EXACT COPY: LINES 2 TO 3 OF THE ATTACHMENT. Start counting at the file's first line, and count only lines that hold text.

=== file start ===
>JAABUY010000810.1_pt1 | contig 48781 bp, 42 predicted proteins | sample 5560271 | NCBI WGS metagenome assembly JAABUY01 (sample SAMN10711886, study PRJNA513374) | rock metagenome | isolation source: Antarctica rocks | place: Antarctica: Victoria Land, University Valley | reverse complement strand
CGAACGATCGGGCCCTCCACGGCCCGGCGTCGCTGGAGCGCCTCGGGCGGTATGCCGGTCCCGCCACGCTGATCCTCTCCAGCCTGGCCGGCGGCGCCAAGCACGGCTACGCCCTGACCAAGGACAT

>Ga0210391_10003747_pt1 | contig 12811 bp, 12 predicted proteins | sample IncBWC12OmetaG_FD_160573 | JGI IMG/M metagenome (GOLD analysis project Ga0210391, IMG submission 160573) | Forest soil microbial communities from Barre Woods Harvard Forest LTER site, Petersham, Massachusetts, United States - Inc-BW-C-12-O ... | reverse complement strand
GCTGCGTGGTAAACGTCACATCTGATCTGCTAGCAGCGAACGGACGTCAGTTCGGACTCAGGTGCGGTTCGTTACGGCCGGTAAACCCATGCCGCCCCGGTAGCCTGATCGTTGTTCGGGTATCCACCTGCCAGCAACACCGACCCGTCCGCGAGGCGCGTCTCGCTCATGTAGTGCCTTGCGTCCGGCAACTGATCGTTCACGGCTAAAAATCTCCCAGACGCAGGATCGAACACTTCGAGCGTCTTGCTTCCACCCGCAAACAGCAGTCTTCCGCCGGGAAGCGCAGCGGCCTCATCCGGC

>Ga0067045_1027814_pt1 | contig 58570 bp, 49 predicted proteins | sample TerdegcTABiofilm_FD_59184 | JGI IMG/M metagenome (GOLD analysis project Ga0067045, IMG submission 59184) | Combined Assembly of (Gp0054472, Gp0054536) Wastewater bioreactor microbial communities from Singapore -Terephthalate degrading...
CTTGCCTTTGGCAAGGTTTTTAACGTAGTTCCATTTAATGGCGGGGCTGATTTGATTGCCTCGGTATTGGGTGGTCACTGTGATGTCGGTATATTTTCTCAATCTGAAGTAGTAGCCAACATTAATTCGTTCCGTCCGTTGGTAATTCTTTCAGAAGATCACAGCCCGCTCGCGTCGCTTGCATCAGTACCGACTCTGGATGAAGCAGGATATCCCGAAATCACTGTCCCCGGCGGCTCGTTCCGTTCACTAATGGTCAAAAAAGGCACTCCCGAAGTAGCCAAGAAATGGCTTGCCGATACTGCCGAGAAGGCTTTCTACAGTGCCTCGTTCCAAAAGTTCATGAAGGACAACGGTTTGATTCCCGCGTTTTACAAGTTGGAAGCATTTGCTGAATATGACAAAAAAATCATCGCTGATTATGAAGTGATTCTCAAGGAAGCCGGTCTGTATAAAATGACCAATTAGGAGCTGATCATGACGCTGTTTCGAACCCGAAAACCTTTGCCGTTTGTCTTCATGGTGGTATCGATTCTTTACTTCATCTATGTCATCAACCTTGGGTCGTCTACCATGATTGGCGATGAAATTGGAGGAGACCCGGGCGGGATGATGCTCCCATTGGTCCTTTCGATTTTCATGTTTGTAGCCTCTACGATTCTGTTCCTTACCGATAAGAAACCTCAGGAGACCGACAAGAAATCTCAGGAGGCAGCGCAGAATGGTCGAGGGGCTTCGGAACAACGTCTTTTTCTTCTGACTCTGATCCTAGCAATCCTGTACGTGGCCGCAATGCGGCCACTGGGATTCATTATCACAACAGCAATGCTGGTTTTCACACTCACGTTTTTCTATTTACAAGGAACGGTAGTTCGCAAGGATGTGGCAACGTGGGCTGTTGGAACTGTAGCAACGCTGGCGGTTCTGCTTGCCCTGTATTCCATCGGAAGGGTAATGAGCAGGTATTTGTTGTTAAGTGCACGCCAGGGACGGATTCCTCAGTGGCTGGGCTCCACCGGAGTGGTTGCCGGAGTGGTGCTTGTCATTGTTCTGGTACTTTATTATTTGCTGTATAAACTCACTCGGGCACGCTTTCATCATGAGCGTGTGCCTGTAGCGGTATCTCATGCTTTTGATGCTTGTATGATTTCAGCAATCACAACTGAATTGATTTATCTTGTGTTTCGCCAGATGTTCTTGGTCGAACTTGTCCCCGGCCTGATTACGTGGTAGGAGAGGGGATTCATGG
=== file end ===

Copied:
CGAACGATCGGGCCCTCCACGGCCCGGCGTCGCTGGAGCGCCTCGGGCGGTATGCCGGTCCCGCCACGCTGATCCTCTCCAGCCTGGCCGGCGGCGCCAAGCACGGCTACGCCCTGACCAAGGACAT

>Ga0210391_10003747_pt1 | contig 12811 bp, 12 predicted proteins | sample IncBWC12OmetaG_FD_160573 | JGI IMG/M metagenome (GOLD analysis project Ga0210391, IMG submission 160573) | Forest soil microbial communities from Barre Woods Harvard Forest LTER site, Petersham, Massachusetts, United States - Inc-BW-C-12-O ... | reverse complement strand